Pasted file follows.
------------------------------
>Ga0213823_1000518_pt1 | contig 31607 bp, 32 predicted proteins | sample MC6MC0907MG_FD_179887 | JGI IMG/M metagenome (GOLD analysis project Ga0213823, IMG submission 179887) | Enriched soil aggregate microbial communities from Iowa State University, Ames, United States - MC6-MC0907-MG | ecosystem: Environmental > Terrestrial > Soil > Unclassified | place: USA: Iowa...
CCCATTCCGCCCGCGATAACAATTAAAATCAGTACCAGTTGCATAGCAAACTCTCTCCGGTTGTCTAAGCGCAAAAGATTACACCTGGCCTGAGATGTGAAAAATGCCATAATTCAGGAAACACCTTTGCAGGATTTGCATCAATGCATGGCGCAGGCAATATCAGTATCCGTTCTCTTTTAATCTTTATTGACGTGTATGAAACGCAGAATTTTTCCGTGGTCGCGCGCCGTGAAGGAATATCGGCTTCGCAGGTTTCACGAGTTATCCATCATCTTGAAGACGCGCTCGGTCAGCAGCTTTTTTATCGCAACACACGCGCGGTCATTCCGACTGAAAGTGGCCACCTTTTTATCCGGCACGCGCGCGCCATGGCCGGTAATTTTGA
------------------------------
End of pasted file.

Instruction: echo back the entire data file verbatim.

>Ga0213823_1000518_pt1 | contig 31607 bp, 32 predicted proteins | sample MC6MC0907MG_FD_179887 | JGI IMG/M metagenome (GOLD analysis project Ga0213823, IMG submission 179887) | Enriched soil aggregate microbial communities from Iowa State University, Ames, United States - MC6-MC0907-MG | ecosystem: Environmental > Terrestrial > Soil > Unclassified | place: USA: Iowa...
CCCATTCCGCCCGCGATAACAATTAAAATCAGTACCAGTTGCATAGCAAACTCTCTCCGGTTGTCTAAGCGCAAAAGATTACACCTGGCCTGAGATGTGAAAAATGCCATAATTCAGGAAACACCTTTGCAGGATTTGCATCAATGCATGGCGCAGGCAATATCAGTATCCGTTCTCTTTTAATCTTTATTGACGTGTATGAAACGCAGAATTTTTCCGTGGTCGCGCGCCGTGAAGGAATATCGGCTTCGCAGGTTTCACGAGTTATCCATCATCTTGAAGACGCGCTCGGTCAGCAGCTTTTTTATCGCAACACACGCGCGGTCATTCCGACTGAAAGTGGCCACCTTTTTATCCGGCACGCGCGCGCCATGGCCGGTAATTTTGA